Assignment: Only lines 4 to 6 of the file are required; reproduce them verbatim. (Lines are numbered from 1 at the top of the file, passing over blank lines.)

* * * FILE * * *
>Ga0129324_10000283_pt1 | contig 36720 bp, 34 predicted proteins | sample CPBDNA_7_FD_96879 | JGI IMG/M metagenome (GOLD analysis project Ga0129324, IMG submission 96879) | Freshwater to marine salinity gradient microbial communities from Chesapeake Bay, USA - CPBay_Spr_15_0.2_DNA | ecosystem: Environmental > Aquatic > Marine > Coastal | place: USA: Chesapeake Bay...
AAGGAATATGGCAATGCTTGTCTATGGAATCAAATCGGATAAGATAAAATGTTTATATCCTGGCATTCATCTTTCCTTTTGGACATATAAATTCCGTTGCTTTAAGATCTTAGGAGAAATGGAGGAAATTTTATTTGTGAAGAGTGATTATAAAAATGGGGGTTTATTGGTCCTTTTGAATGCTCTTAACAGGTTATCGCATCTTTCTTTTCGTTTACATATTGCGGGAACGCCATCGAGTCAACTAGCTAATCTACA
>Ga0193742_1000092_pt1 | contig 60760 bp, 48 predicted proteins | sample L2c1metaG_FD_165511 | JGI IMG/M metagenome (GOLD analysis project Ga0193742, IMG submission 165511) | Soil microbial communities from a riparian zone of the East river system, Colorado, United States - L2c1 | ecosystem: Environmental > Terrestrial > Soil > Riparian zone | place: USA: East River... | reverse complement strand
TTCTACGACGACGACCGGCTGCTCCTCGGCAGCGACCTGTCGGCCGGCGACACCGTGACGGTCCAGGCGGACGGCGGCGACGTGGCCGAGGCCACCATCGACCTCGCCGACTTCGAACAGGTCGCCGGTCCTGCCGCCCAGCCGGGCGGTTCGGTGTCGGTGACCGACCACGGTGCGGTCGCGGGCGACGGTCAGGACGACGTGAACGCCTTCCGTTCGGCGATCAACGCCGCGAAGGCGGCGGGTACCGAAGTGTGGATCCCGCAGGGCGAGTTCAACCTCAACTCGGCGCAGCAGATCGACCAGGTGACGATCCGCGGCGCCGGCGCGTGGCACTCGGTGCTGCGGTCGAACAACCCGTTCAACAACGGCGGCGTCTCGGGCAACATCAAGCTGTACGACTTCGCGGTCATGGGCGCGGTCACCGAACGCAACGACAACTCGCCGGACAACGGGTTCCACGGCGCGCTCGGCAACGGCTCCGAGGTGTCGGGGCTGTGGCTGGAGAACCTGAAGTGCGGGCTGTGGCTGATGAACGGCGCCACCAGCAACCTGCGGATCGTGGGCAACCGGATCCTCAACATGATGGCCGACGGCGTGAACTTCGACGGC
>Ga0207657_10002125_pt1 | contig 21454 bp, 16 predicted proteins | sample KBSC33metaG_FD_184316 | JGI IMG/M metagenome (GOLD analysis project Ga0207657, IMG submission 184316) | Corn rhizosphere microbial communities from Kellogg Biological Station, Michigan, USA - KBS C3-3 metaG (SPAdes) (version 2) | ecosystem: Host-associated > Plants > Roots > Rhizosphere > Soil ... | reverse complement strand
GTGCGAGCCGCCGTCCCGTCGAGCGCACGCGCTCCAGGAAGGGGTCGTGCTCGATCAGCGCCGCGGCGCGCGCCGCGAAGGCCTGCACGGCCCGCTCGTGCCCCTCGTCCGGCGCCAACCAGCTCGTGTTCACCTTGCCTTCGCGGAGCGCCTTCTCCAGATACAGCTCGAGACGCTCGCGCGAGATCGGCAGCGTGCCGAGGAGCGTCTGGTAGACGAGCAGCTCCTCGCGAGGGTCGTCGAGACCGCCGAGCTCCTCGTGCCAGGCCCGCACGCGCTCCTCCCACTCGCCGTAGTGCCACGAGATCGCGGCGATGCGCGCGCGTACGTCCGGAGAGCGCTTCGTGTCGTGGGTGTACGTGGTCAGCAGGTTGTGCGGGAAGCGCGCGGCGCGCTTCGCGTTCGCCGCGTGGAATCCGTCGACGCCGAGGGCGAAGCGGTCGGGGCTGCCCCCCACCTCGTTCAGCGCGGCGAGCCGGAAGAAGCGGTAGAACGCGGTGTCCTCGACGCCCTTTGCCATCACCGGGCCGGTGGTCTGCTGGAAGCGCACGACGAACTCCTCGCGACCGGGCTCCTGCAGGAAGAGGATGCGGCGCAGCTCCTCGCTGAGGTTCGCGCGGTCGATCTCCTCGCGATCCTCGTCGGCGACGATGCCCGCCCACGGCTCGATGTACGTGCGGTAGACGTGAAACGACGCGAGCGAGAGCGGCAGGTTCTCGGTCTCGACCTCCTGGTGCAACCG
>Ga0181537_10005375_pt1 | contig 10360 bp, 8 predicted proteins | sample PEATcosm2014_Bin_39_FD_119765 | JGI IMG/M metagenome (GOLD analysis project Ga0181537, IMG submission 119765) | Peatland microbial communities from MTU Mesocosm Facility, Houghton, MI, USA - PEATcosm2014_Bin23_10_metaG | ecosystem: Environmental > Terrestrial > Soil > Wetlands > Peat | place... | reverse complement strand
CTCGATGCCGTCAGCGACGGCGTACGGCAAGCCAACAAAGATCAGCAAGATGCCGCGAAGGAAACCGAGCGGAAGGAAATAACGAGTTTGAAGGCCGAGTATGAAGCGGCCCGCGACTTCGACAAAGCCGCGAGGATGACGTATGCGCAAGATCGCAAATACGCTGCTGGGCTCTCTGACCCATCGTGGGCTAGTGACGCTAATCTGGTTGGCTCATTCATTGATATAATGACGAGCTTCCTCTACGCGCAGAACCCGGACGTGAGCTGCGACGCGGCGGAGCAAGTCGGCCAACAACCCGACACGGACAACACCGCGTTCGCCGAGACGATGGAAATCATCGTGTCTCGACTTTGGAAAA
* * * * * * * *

TTCTACGACGACGACCGGCTGCTCCTCGGCAGCGACCTGTCGGCCGGCGACACCGTGACGGTCCAGGCGGACGGCGGCGACGTGGCCGAGGCCACCATCGACCTCGCCGACTTCGAACAGGTCGCCGGTCCTGCCGCCCAGCCGGGCGGTTCGGTGTCGGTGACCGACCACGGTGCGGTCGCGGGCGACGGTCAGGACGACGTGAACGCCTTCCGTTCGGCGATCAACGCCGCGAAGGCGGCGGGTACCGAAGTGTGGATCCCGCAGGGCGAGTTCAACCTCAACTCGGCGCAGCAGATCGACCAGGTGACGATCCGCGGCGCCGGCGCGTGGCACTCGGTGCTGCGGTCGAACAACCCGTTCAACAACGGCGGCGTCTCGGGCAACATCAAGCTGTACGACTTCGCGGTCATGGGCGCGGTCACCGAACGCAACGACAACTCGCCGGACAACGGGTTCCACGGCGCGCTCGGCAACGGCTCCGAGGTGTCGGGGCTGTGGCTGGAGAACCTGAAGTGCGGGCTGTGGCTGATGAACGGCGCCACCAGCAACCTGCGGATCGTGGGCAACCGGATCCTCAACATGATGGCCGACGGCGTGAACTTCGACGGC
>Ga0207657_10002125_pt1 | contig 21454 bp, 16 predicted proteins | sample KBSC33metaG_FD_184316 | JGI IMG/M metagenome (GOLD analysis project Ga0207657, IMG submission 184316) | Corn rhizosphere microbial communities from Kellogg Biological Station, Michigan, USA - KBS C3-3 metaG (SPAdes) (version 2) | ecosystem: Host-associated > Plants > Roots > Rhizosphere > Soil ... | reverse complement strand
GTGCGAGCCGCCGTCCCGTCGAGCGCACGCGCTCCAGGAAGGGGTCGTGCTCGATCAGCGCCGCGGCGCGCGCCGCGAAGGCCTGCACGGCCCGCTCGTGCCCCTCGTCCGGCGCCAACCAGCTCGTGTTCACCTTGCCTTCGCGGAGCGCCTTCTCCAGATACAGCTCGAGACGCTCGCGCGAGATCGGCAGCGTGCCGAGGAGCGTCTGGTAGACGAGCAGCTCCTCGCGAGGGTCGTCGAGACCGCCGAGCTCCTCGTGCCAGGCCCGCACGCGCTCCTCCCACTCGCCGTAGTGCCACGAGATCGCGGCGATGCGCGCGCGTACGTCCGGAGAGCGCTTCGTGTCGTGGGTGTACGTGGTCAGCAGGTTGTGCGGGAAGCGCGCGGCGCGCTTCGCGTTCGCCGCGTGGAATCCGTCGACGCCGAGGGCGAAGCGGTCGGGGCTGCCCCCCACCTCGTTCAGCGCGGCGAGCCGGAAGAAGCGGTAGAACGCGGTGTCCTCGACGCCCTTTGCCATCACCGGGCCGGTGGTCTGCTGGAAGCGCACGACGAACTCCTCGCGACCGGGCTCCTGCAGGAAGAGGATGCGGCGCAGCTCCTCGCTGAGGTTCGCGCGGTCGATCTCCTCGCGATCCTCGTCGGCGACGATGCCCGCCCACGGCTCGATGTACGTGCGGTAGACGTGAAACGACGCGAGCGAGAGCGGCAGGTTCTCGGTCTCGACCTCCTGGTGCAACCG